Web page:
Film Review: The Most Beautiful Boy in the World

A young Björn Andrésen

The history of Hollywood is littered with tales of child actors who achieved fame early and then went off the rails, often disappearing entirely from public life. Sometimes, as was the case with Drew Barrymore, they manage to get their careers back on track, but more often than not they largely fade from the public eye. Suddenly ripped out of the spotlight and left with the knowledge that you’ll only ever be remembered for one thing for the rest of your life.

During the pre-production of Death in Venice, the great film director Luchino Visconti scoured Europe hoping to discover the perfect boy. He found his Tadzio, a coldly beautiful teenage boy who becomes the obsession of an older man, in the shape of Björn Andrésen. The Swede was suddenly catapulted into the limelight, becoming recognisable across the world and achieving stardom in Japan. Despite subsequently having a (relatively) minor music and film career, but he’s never recovered from that time. His story is told in The Most Beautiful Boy in the World.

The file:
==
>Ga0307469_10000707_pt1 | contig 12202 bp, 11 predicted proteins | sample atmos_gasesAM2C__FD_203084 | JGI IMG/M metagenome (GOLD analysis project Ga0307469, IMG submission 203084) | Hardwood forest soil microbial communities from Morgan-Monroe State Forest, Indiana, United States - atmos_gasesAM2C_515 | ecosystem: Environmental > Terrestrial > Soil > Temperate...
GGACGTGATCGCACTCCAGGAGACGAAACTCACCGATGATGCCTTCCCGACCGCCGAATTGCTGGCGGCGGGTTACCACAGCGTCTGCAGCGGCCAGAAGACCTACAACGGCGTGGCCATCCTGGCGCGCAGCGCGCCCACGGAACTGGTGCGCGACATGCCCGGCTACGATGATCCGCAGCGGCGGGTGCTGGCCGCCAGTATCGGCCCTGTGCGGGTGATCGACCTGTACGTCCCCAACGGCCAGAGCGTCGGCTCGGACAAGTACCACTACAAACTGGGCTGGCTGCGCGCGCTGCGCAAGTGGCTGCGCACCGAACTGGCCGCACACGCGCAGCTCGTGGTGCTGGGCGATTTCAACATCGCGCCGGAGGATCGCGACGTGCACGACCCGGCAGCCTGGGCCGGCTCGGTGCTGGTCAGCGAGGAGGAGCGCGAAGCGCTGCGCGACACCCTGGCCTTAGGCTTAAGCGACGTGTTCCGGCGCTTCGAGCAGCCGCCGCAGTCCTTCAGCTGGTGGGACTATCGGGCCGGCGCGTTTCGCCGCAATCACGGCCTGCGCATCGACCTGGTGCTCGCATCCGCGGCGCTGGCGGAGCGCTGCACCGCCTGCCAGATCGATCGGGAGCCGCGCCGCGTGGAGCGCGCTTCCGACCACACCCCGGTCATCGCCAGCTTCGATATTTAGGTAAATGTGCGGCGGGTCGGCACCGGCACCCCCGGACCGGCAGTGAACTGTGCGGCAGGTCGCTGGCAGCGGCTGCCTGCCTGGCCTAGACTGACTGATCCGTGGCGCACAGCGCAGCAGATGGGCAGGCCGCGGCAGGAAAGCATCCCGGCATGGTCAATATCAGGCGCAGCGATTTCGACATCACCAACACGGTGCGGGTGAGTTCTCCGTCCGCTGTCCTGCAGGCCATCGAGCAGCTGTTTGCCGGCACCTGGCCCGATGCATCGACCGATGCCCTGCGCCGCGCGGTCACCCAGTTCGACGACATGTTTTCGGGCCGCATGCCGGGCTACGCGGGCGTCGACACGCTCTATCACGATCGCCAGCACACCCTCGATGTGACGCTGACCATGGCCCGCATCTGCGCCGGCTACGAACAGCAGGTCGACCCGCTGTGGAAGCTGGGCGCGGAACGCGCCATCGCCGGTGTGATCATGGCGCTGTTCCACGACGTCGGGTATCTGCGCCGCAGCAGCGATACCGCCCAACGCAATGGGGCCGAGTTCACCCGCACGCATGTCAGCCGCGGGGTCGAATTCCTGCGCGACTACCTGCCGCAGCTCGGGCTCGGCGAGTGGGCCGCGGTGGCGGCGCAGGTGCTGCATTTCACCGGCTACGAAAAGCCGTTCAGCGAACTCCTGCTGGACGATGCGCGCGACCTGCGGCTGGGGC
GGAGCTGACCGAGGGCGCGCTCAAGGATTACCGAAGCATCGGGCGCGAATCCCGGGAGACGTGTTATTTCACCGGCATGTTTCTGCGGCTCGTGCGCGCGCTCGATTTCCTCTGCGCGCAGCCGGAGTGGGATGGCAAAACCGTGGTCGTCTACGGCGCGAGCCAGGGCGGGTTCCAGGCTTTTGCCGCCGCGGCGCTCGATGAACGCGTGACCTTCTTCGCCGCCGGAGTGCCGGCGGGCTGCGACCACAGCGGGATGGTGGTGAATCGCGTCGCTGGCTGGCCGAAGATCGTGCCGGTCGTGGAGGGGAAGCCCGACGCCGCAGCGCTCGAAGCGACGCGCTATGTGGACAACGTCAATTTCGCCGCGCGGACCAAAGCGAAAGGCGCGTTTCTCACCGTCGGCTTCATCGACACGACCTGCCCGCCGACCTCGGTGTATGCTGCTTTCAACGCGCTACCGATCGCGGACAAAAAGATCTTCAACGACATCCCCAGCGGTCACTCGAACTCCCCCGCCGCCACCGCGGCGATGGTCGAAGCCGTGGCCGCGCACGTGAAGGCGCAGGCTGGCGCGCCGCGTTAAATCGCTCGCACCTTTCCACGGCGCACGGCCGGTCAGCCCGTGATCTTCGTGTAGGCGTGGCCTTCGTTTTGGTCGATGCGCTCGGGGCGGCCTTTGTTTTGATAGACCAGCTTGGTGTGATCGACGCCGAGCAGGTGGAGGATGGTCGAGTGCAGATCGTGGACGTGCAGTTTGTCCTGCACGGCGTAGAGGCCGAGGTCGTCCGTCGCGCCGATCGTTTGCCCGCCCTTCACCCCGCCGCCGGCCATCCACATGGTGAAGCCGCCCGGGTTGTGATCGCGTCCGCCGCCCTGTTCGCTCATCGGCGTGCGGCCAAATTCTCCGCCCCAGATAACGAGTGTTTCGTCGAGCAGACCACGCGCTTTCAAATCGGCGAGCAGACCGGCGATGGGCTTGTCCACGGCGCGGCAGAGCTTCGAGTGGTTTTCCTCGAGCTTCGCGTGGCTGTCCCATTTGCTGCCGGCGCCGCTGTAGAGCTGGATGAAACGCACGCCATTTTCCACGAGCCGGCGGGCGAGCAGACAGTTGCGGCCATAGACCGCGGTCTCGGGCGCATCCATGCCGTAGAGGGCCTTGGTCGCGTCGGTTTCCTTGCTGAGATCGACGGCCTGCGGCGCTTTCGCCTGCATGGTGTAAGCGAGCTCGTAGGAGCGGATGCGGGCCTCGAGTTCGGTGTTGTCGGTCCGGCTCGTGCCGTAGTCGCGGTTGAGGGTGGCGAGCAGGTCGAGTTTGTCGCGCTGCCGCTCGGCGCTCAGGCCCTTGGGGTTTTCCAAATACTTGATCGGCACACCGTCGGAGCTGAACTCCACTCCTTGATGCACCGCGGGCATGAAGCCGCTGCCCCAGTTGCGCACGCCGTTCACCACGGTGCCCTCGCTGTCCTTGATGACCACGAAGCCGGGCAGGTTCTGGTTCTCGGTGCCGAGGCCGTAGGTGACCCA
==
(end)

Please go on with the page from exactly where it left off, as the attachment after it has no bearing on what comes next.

The Most Beautiful Boy in the World is a fascinating biography of a man still struggling to deal with the fame that was thrust on him fifty years earlier. Kristina Lindström and Kristian Petri’s documentary follows Björn at a time in his life when he has become more reflective. Using archive footage and contemporary interviews we can see the impact it had on him as a young man and the trauma which still invades his every waking moment. It makes for an enthralling and intriguing viewing experience.

The Most Beautiful Boy in the World is in cinemas and on-demand from 30 July.

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